Archive for August, 2017

Marriage Ends

Tuesday, August 22nd, 2017

Once upon a time, I was a parish minister and one of my elderly (90-ish) parishioners, “Sally,” was dying. I went to visit her in the hospital, finding her semi-comatose in her bed, surrounded by an encampment of family members and with her not-dying but very old and dignified husband beside her.

The husband—I’ll call him Fred— had not left his wife’s side for two days, sitting upright in a chair, holding her hand and refusing all invitations and entreaties to go home to bed, if not for the night then at least for a nap.

I suggested that if the Fred wouldn’t go to bed, maybe the bed could come to him? The nurse agreed. We found a cot and wedged it in between the wall and Sally’s bed. Upon discovering that the cot wasn’t high enough to allow Fred to be able to comfortably maintain his grip on Sally’s hand, we stacked another mattress on top. Fred clambered aboard this slightly precarious perch, lay down, took hold of Sally’s hand and grinned blissfully. 

I was standing at the foot of what was now—sort of—a double bed. I was dressed in clerical garb. Fred was still wearing his customary jacket and tie. Sally looked lovely in a white hospital gown draped in a white blanket. There were bouquets in the vicinity. 

“Yeesh, this looks like a wedding!” said one of the grandchildren.
Fred and Sally’s daughter’s eyes at once lit up. “That’s what we’re going to do! We’re going to have a wedding!” She ran out into the hall to collect stray grandchildren who had wandered away during the cot-moving exercise, roped in a few nurses’ aid and a doctor or two. One of the grandchildren strummed a guitar.

“In the presence of God and of this beloved congregation,” I performed a renewal of vows and, “by the power vested in me by the State of Maine” pronounced that Sally and Fred were still married. Fred kissed the bride, who smiled.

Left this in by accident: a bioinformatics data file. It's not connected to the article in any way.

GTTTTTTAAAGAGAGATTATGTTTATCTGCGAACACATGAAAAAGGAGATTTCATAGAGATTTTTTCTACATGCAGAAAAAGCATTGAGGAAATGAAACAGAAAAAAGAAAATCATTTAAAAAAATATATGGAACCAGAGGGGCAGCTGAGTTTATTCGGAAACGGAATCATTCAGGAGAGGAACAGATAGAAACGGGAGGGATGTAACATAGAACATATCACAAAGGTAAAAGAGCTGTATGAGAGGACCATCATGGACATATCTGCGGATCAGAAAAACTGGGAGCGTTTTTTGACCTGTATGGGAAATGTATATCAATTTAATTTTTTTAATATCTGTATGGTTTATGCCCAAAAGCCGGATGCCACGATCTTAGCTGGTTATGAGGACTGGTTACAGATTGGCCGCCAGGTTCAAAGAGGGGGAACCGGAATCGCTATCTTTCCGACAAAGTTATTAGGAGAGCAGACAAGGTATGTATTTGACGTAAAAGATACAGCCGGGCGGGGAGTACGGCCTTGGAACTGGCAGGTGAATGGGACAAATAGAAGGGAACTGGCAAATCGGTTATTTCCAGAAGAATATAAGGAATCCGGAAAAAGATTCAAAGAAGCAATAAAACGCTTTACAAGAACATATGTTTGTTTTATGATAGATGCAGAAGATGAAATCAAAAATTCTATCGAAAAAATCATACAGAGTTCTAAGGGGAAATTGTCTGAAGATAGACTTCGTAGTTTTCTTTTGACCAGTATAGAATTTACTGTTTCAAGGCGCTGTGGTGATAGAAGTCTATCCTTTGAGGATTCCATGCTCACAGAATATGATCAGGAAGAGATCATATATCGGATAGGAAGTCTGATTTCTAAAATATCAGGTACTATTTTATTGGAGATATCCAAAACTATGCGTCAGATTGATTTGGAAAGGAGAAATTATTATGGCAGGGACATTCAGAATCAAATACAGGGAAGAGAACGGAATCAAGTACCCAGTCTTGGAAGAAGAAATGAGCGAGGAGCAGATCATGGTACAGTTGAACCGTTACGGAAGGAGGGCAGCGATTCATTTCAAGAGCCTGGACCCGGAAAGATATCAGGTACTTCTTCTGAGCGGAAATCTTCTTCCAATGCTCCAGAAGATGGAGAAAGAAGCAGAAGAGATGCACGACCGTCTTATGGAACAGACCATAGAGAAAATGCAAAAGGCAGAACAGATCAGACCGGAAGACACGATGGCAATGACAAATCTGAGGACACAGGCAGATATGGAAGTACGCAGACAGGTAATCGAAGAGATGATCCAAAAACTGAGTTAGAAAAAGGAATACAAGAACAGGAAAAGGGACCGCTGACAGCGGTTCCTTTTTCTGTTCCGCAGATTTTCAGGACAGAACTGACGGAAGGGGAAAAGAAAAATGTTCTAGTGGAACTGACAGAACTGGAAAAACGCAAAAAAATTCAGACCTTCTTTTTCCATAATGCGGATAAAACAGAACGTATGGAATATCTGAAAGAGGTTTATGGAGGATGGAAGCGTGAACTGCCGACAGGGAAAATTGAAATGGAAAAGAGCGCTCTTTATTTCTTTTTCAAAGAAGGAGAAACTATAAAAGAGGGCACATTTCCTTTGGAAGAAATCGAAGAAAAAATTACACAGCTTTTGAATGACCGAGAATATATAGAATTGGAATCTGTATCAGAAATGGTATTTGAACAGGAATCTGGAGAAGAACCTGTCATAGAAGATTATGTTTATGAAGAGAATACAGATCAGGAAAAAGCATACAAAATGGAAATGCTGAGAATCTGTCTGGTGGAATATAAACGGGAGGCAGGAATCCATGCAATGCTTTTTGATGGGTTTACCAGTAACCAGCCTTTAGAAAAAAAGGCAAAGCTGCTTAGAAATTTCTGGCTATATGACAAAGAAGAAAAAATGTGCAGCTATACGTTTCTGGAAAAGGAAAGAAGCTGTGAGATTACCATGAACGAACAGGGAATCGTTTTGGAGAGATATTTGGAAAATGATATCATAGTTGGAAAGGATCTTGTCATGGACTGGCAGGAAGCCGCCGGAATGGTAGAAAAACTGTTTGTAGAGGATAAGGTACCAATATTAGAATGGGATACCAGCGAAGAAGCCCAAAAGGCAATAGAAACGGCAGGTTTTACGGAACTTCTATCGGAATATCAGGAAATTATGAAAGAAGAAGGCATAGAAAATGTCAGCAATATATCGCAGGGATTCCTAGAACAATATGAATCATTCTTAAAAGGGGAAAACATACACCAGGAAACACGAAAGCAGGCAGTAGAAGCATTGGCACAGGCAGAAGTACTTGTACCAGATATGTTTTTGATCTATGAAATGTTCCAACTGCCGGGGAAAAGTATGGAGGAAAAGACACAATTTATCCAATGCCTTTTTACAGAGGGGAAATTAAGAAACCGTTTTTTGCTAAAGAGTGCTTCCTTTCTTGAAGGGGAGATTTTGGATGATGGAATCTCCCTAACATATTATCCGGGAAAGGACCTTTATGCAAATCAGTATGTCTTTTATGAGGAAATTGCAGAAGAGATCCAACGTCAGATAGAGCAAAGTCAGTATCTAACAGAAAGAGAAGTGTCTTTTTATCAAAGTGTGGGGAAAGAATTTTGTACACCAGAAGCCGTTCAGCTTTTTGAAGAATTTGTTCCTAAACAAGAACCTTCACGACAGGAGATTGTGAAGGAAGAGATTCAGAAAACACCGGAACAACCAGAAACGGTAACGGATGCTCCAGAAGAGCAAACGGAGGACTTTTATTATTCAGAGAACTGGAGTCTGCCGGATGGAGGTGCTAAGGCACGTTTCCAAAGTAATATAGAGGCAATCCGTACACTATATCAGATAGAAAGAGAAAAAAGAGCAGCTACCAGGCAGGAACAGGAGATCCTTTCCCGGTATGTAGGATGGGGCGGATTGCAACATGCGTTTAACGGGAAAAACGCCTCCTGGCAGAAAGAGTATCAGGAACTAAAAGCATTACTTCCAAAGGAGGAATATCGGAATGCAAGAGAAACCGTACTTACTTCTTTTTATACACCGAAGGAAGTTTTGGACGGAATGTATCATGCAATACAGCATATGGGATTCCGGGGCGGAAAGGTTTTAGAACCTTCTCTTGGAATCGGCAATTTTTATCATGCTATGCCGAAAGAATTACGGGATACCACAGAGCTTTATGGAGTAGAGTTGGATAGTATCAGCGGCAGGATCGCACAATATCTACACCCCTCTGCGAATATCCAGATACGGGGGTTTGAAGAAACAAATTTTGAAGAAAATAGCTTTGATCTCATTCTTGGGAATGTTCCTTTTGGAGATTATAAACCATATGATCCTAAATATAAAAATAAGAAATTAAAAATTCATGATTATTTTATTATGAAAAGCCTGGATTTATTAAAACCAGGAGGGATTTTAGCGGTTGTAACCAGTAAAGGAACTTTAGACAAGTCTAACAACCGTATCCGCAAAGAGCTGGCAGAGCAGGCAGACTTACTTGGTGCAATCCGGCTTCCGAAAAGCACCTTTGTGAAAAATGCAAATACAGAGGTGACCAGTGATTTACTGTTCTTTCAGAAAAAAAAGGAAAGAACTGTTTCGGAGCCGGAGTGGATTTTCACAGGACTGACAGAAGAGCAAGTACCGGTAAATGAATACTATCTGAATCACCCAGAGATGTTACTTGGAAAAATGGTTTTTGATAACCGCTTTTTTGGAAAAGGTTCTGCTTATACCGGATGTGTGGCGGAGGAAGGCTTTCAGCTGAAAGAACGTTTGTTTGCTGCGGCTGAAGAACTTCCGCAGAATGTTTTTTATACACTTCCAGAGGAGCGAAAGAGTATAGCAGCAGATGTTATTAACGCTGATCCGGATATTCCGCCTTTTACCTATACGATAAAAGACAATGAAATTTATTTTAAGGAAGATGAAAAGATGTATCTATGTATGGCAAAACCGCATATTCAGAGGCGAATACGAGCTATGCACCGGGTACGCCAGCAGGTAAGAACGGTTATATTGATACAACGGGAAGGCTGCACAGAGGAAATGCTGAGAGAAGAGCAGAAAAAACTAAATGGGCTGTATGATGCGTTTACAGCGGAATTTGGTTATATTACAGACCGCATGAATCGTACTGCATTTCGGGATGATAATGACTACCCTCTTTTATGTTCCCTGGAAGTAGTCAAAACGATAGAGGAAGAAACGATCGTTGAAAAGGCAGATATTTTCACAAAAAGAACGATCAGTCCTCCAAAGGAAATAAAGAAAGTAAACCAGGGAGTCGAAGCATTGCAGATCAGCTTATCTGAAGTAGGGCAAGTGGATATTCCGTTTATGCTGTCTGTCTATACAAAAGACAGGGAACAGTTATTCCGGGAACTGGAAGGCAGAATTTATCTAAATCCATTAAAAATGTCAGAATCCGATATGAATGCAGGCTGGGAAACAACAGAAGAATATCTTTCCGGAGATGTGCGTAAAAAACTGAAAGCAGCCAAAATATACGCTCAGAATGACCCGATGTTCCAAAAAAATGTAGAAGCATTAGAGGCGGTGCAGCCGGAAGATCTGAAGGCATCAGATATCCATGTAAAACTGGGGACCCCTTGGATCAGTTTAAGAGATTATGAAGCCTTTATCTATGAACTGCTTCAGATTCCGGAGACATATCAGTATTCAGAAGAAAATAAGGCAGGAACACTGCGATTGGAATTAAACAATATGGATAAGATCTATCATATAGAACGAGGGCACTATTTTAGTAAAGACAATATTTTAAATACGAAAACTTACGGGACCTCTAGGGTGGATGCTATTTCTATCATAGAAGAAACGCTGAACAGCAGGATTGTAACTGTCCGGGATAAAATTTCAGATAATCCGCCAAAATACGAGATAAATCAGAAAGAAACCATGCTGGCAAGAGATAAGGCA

Sally died the next morning. 

In the National Review Online, Wesley J. Smith has written an essay about the increase in “couples euthanasia” in European countries that have adopted an affirmative right to end your own life.

In a story guaranteed to evoke “ahhhs” from the sentimental and perhaps a recognizant twinge from anyone who is in love with his or her spouse, he describes an elderly couple who died “holding hands, surrounded by loved ones.” 

They were both 91, seriously old even by 21st century standards. 

“The couple’s daughter told The Gelderlander [translated]. “The geriatrician determined that our mother was still mentally competent. However, if our father were to die, she could become completely disoriented, ending up in a nursing home. “Something which she desperately did not want. Dying together was their deepest wish.”

When my first husband died, I had our four young children to think of, so the thought of joining Drew in death could not be entertained for long…but it definitely did occur. So I get the “deepest wish” thing, truly.